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Agriculture: Back to the Start

Coldplay's haunting classic 'The Scientist' is performed by country music legend Willie Nelson for the soundtrack of the short film entitled, "Back to the St...

 

Sure this is an animated commercial for Chipotle Grill, but this perfectly encapsulates the beliefs, values and ethics that underscore the organic farming movement. 


Via Seth Dixon, Marc Crawford , Mankato East High School
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Shelby Porter's curator insight, November 4, 2013 7:49 AM

A very insightful video into the organic farming movement. Chipotle is taking a leap into spreading the word about this, and personally I find it enlightening. It is nice to see such a widely known restaurant take in interest in the food they serve and it makes it seem like they care about their customers. When you eat at Chiptole, you know what you are eating, but with other fast food places you can't be sure exactly what went into making that hamburger. They want people to see that they can get organic food made fast and it still tastes good. Chipotle is starting a consumption cultural revolution. 

Justin McCullough's curator insight, December 12, 2013 9:57 AM

This video, although it is a Chipotle Grill advertisment, does make a clear point. The industrialization of agriculture has made our food unhealthy and has taken away jobs from the farmer. Although we are a highly industrialized and developed nation today, it is still necessary for our necessary food to be naturally grown on farms rather than in factories where it was not meant to be grown. 

Anhony DeSimone's curator insight, December 18, 2013 9:13 PM

What this commercial is trying to make aware is that there are ethics involved in agriculture. What the organic farming movement is all about is providing good for people that is produced fresh and no harm is done to the animals or environment .

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Where Does the South Begin?

Where Does the South Begin? | Mrs. Nesbitt's Human Geography World | Scoop.it
Roads? Religion? Accent? Food? Which factor dictates where the North ends?

 

This is a great intellectual expercise to help student think about regions and how we define them.  The article can help also inform some of their thinking since one of the main problems for students in drawing regional boundaries is a lack of place-based knowledge.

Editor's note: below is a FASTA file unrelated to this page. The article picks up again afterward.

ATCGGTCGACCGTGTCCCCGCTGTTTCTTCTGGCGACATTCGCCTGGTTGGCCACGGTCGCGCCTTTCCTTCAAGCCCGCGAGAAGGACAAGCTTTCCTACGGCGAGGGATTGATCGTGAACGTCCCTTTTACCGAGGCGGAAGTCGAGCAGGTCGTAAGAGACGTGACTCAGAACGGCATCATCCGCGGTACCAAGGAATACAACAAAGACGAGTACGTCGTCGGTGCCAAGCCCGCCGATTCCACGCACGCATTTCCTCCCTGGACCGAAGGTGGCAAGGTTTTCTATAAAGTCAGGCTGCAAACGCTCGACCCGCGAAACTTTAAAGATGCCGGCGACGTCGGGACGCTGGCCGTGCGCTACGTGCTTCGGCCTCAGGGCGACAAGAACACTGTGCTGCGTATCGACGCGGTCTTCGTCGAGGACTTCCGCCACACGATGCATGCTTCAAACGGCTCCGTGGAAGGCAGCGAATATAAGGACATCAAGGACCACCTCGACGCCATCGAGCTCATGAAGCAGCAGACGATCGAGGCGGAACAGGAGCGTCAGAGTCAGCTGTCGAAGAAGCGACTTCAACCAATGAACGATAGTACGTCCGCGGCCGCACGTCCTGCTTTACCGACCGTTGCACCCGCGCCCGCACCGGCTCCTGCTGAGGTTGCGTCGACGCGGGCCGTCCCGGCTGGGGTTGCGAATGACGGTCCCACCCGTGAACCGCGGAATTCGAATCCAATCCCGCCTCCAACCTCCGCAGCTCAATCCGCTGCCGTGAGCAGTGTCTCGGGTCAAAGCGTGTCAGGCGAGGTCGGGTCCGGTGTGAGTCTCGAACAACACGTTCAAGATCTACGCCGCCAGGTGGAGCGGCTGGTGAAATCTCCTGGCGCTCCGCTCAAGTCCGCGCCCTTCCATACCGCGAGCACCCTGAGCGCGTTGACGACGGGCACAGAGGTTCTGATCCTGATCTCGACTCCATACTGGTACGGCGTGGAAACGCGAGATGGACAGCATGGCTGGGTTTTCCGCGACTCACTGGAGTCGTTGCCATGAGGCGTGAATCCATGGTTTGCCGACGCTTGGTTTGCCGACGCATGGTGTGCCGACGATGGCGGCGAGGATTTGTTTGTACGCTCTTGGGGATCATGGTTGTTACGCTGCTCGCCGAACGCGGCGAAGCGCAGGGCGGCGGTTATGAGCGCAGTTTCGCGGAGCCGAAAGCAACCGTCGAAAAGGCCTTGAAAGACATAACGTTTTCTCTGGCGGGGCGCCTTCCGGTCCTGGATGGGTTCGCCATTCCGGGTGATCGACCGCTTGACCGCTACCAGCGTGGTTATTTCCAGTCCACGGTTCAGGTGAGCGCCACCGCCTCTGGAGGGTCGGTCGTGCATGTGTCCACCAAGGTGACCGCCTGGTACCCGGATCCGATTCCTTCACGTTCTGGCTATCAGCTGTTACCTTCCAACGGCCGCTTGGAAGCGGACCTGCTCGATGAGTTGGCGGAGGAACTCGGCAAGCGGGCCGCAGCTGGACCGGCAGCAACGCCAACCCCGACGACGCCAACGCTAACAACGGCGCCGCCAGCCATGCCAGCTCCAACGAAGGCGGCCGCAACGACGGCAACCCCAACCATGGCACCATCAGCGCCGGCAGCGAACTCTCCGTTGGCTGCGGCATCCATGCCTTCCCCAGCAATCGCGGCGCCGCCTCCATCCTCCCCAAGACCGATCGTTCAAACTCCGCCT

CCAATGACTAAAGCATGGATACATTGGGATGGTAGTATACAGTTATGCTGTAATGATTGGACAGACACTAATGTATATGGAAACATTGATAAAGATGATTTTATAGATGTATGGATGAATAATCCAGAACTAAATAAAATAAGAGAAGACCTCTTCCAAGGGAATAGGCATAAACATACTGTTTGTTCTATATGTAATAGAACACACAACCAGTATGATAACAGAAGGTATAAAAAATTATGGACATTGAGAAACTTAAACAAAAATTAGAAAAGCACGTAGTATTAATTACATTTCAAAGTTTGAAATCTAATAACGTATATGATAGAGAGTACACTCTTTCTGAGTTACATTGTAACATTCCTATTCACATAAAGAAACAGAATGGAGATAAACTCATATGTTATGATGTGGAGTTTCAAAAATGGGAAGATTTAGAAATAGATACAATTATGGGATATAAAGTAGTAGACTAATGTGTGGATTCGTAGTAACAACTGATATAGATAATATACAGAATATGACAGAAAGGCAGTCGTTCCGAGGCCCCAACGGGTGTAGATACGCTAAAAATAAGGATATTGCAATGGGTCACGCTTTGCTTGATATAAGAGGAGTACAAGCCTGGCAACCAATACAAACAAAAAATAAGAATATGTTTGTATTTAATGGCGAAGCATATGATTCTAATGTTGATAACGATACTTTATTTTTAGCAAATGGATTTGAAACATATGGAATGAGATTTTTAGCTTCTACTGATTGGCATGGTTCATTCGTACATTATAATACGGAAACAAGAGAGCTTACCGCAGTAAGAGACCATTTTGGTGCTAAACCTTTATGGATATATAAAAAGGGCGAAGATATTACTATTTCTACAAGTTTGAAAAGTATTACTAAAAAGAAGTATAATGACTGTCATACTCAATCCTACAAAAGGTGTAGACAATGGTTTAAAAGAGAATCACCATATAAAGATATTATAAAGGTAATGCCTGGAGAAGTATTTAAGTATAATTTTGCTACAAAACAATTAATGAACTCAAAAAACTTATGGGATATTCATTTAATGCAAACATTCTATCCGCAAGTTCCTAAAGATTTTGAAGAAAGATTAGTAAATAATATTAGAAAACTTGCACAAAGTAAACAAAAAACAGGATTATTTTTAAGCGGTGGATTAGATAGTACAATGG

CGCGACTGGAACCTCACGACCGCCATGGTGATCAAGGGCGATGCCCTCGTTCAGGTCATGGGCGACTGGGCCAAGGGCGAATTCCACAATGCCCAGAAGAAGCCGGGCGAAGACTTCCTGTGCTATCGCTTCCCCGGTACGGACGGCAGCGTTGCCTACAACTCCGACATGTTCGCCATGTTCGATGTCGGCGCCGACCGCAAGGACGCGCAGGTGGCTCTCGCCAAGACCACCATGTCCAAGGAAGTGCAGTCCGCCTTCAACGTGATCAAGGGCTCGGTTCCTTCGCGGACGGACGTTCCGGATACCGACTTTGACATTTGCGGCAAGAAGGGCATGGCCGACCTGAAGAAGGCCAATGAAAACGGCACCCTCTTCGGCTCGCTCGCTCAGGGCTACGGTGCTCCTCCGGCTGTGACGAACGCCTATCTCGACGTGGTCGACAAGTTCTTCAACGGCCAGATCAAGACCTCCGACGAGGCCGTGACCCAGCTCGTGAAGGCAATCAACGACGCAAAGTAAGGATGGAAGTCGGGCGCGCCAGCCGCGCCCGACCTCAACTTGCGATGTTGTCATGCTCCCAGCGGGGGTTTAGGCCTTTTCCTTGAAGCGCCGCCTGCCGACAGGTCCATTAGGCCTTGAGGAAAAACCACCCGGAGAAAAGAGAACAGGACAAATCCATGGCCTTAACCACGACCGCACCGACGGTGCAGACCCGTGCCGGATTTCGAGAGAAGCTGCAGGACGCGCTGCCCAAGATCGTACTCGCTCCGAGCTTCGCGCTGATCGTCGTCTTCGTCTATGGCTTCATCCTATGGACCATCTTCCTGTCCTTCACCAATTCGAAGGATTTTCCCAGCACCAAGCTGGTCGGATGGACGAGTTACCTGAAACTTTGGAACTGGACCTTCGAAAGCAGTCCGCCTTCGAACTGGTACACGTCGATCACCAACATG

Tags: regions, USA.


Via Seth Dixon, Marc Crawford , Mankato East High School
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Matthew DiLuglio's curator insight, October 12, 2013 3:49 PM

Borders... the first thing I think of was a giant bookstore near my hometown... it now ceases to exist, having been replaced by Barnes and Nobel...  As for the political organization of space, I could apply this situation and laugh.  Borders will cease to be, and they will be called after people's last names!  I think this has already happened, when people unite together in countries such as the USA- although borders are specific, the general federal laws and many policies still apply in all states... generally. And people's names are often the namesakes of places.  I don't like the idea of borders, though, it seems like a bunch of warmongers trying to get ahead in a world where they can't truly cheat death, so they cheat other people of land that may have been decreed in ancient documents as property of their ancestors, or even in accordance with the righteousness of the universe and what should be alloted to whom.  Ownership is a concept of denial, because no one can truly own anything, not even our bodies, which contain trillions of infinite universes the size of the large one around us that we commonly refer to.  Borders are relative, and will likely become recognized as obsolete.  I know this was abstract, but it's my thoughts on the topic.